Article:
The detection of conflict between incompatible impulses, thoughts, and actions is a ubiquitous source of motivation across theories of goal-directed action. In this overview, we explore the hypothesis that conflict is emotive, integrating perspectives from affective science and cognitive neuroscience. Initially, we review evidence suggesting that the mental and biological processes that monitor for information processing conflict-particularly those generated by the anterior midcingulate cortex-track the affective significance of conflict and use this signal to motivate increased control...
January 11, 2017: International Journal of Psychophysiology
https://www.readbyqxmd.com/read/28074581/conflating-capacity-authority-why-we-re-asking-the-wrong-question-in-the-adolescent-decision-making-debate
#15
Erica K Salter
Whether adolescents should be allowed to make their own medical decisions has been a topic of discussion in bioethics for at least two decades now. Are adolescents sufficiently capacitated to make their own medical decisions? Is the mature-minor doctrine, an uncommon legal exception to the rule of parental decision-making authority, something we should expand or eliminate? Bioethicists have dealt with the curious liminality of adolescents-their being neither children nor adults-in a variety of ways. However, recently there has been a trend to rely heavily, and often exclusively, on emerging neuroscientific and psychological data to answer these questions...
January 2017: Hastings Center Report
https://www.readbyqxmd.com/read/28056343/perceptual-decision-making-in-rodents-monkeys-and-humans
#16
REVIEW
Timothy D Hanks, Christopher Summerfield
Perceptual decision making is the process by which animals detect, discriminate, and categorize information from the senses. Over the past two decades, understanding how perceptual decisions are made has become a central theme in the neurosciences. Exceptional progress has been made by recording from single neurons in the cortex of the macaque monkey and using computational models from mathematical psychology to relate these neural data to behavior. More recently, however, the range of available techniques and paradigms has dramatically broadened, and researchers have begun to harness new approaches to explore how rodents and humans make perceptual decisions...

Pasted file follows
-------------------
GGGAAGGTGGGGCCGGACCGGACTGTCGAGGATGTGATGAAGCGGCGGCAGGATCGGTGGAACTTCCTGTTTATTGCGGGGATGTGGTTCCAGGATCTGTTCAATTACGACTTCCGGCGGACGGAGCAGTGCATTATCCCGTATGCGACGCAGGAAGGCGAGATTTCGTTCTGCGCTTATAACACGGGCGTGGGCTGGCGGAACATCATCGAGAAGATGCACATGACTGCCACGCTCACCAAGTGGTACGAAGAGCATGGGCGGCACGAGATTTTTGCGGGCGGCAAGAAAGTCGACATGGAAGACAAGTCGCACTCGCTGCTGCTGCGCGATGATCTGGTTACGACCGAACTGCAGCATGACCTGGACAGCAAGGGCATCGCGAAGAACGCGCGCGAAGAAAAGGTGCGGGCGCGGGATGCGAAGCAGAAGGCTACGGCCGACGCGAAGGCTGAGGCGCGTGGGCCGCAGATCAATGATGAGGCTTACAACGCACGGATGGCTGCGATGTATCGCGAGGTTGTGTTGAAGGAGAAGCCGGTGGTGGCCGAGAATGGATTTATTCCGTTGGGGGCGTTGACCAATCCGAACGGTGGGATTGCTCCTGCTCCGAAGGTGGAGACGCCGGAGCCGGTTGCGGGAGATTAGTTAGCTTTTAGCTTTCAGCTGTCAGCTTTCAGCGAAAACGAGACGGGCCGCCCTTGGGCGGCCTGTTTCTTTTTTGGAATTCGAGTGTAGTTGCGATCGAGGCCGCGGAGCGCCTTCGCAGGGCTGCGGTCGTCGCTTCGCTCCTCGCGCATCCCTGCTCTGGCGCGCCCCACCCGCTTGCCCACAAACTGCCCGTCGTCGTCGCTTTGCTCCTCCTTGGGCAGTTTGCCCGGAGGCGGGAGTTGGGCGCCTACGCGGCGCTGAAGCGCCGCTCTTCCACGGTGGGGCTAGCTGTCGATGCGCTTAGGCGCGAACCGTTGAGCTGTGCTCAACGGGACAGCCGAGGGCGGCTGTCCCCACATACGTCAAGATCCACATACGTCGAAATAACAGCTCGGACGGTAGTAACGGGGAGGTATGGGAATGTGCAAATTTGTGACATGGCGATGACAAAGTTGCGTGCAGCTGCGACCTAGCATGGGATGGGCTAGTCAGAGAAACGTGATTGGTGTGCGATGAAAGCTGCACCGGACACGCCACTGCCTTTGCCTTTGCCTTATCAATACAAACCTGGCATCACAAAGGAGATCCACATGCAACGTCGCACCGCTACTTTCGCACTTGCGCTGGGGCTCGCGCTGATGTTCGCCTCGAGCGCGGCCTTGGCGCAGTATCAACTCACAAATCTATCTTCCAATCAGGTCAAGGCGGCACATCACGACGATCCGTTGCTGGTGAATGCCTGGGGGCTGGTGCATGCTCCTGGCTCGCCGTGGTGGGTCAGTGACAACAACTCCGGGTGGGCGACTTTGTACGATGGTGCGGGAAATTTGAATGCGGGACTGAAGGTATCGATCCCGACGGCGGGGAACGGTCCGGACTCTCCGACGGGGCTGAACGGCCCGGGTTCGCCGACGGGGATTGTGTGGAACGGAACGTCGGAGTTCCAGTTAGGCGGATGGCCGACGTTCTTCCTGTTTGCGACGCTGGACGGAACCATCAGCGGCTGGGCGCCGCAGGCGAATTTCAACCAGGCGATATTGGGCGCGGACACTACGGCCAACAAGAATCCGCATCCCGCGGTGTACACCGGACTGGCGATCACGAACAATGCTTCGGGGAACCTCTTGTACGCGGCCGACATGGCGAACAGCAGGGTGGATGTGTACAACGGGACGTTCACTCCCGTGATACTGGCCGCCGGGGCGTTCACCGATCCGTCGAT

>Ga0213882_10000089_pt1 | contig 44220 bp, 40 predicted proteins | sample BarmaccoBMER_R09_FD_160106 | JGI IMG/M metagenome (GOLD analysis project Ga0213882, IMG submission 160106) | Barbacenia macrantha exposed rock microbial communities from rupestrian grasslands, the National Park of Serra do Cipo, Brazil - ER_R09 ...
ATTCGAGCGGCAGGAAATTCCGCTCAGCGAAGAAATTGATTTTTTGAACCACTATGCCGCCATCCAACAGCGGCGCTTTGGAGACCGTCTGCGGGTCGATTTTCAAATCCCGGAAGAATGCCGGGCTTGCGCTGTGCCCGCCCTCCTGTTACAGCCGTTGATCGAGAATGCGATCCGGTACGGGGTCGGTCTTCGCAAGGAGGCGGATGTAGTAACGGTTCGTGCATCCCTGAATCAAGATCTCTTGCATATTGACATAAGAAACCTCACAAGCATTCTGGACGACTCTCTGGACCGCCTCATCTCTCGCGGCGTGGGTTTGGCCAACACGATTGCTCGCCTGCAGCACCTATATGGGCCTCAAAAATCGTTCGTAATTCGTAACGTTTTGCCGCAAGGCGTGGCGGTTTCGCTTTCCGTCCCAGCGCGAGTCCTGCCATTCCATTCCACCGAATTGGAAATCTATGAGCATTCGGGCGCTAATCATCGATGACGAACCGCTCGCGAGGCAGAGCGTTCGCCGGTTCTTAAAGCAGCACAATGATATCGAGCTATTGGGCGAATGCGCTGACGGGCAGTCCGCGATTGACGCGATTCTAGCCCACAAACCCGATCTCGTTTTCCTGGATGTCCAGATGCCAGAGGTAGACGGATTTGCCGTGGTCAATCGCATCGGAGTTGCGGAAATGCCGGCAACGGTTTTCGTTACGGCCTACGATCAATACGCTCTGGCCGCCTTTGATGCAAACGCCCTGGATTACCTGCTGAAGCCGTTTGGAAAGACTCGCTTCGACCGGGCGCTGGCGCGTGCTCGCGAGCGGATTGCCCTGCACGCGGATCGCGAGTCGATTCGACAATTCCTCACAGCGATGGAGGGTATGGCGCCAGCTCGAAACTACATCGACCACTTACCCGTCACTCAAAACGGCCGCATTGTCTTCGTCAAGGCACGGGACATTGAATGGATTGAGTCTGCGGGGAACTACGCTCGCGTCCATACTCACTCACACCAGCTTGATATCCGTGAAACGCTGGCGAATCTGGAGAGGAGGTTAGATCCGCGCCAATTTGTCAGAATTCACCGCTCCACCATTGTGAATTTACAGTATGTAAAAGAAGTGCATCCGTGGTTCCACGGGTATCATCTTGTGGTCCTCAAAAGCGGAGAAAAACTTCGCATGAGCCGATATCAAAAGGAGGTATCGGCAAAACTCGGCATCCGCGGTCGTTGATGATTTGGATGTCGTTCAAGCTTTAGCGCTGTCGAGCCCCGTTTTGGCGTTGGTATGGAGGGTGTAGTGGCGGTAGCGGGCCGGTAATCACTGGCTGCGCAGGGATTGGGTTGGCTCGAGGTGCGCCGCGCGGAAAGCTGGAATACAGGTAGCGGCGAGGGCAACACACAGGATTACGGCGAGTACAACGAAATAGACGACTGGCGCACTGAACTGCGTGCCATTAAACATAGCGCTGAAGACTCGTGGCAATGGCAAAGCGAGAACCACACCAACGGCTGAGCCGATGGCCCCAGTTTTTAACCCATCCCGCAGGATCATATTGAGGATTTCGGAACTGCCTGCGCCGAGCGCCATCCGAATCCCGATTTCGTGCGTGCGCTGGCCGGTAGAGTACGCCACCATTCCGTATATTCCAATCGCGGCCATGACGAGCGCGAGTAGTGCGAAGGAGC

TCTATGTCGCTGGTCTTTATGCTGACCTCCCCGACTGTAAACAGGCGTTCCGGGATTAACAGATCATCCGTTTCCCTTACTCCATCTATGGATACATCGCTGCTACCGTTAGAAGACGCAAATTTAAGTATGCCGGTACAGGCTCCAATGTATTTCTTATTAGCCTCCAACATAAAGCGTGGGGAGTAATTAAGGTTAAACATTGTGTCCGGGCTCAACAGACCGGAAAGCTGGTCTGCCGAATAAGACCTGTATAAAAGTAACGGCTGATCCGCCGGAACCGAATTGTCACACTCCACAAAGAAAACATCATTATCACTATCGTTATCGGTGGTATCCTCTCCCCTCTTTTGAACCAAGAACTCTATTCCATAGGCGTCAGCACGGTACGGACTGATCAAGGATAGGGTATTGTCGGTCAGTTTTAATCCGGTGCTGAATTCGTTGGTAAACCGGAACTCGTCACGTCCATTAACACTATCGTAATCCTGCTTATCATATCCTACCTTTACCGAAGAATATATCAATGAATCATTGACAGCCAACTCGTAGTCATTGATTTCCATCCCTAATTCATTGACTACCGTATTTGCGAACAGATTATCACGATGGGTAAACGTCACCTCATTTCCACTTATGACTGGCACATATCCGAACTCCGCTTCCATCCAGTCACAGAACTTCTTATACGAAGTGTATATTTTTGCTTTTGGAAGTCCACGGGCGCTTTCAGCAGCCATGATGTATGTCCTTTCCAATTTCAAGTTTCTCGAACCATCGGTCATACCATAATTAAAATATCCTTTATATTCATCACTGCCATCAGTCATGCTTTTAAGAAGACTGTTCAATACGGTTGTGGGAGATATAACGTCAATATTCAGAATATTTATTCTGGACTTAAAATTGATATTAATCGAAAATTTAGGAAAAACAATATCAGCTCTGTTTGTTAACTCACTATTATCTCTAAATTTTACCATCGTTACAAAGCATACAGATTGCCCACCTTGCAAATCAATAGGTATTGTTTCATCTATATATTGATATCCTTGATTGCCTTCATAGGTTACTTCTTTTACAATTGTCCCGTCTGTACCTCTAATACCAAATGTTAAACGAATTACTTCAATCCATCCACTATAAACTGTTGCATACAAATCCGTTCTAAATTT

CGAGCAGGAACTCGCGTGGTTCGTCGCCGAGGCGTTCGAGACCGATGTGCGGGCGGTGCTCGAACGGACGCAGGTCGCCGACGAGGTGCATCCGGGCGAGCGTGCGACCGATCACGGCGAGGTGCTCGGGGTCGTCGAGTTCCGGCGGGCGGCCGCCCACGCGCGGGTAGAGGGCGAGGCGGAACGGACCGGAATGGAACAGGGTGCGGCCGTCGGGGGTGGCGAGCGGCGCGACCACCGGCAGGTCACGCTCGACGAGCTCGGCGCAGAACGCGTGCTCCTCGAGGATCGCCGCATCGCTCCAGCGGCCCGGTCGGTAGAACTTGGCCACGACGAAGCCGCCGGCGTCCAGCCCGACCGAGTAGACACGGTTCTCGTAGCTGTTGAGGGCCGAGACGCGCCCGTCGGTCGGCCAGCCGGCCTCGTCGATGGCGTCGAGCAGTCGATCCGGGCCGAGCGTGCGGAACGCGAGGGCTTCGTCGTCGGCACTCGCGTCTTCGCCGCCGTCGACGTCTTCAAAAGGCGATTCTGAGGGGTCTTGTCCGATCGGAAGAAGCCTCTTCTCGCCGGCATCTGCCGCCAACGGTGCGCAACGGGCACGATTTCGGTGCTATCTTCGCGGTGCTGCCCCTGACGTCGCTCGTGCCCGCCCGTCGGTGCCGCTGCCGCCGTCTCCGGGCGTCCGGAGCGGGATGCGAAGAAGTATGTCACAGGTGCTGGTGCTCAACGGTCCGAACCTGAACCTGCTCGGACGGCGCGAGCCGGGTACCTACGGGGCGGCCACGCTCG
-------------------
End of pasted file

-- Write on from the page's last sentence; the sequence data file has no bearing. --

January 4, 2017: Neuron
https://www.readbyqxmd.com/read/28036071/the-interplay-of-hippocampus-and-ventromedial-prefrontal-cortex-in-memory-based-decision-making
#17
REVIEW
Regina A Weilbächer, Sebastian Gluth
Episodic memory and value-based decision making are two central and intensively studied research domains in cognitive neuroscience, but we are just beginning to understand how they interact to enable memory-based decisions. The two brain regions that have been associated with episodic memory and value-based decision making are the hippocampus and the ventromedial prefrontal cortex, respectively. In this review article, we first give an overview of these brain-behavior associations and then focus on the mechanisms of potential interactions between the hippocampus and ventromedial prefrontal cortex that have been proposed and tested in recent neuroimaging studies...
December 29, 2016: Brain Sciences
https://www.readbyqxmd.com/read/28030362/the-guilty-brain-the-utility-of-neuroimaging-and-neurostimulation-studies-in-forensic-field
#18
Francesca Mameli, Cristina Scarpazza, Emanuele Tomasini, Roberta Ferrucci, Fabiana Ruggiero, Giuseppe Sartori, Alberto Priori
Several studies have aimed to address the natural inability of humankind to detect deception and accurately discriminate lying from truth in the legal context. To date, it has been well established that telling a lie is a complex mental activity. During deception, many functions of higher cognition are involved: the decision to lie, withholding the truth, fabricating the lie, monitoring whether the receiver believes the lie, and, if necessary, adjusting the fabricated story and maintaining a consistent lie...
February 1, 2017: Reviews in the Neurosciences
https://www.readbyqxmd.com/read/27982418/a-developmental-neuroscience-study-of-moral-decision-making-regarding-resource-allocation
#19
Kimberly L Meidenbauer, Jason M Cowell, Melanie Killen, Jean Decety
Distinguishing between equity and equality is essential when making social and moral decisions, yet the related neurodevelopmental processes are unknown. Evaluations of contextually based third-party distributions incorporating recipient need and resource importance were examined in children and adolescents (N = 82; 8-16 years). Spatiotemporal neurodynamic responses show distinct developmental profiles to viewing such distributions. Event-related potentials (ERPs) differentially predicted real-life behaviors based on age, where older children's (8-10 years) evaluations were related to a fairly rapid, automatic ERP component (early posterior negativity), whereas adolescent and preadolescent (11-16 years) evaluations, first-person allocations, and prosocial behaviors were predicted by later, cognitively controlled ERP components (P3 and late positive potential)...
December 16, 2016: Child Development
https://www.readbyqxmd.com/read/27959266/doubt-and-the-decision-making-process-in-obsessive-compulsive-disorder
#20
Gerald Nestadt, Vidyulata Kamath, Brion S Maher, Janice Krasnow, Paul Nestadt, Ying Wang, Arnold Bakker, Jack Samuels
The diagnosis of obsessive-compulsive disorder (OCD) is based on the presence of specific symptoms and their consequence in the lives of those that exhibit them. It is likely that these symptoms emerge from a neurocognitive vulnerability in the mental life of the individual which has a basis in neurophysiology. The prominence of doubt/uncertainty/lack of confidence (These terms are used interchangeably in this paper.), in the clinical presentation of many patients suffering from OCD leads to our consideration of the cognitive basis for this phenomenon...
November 2016: Medical Hypotheses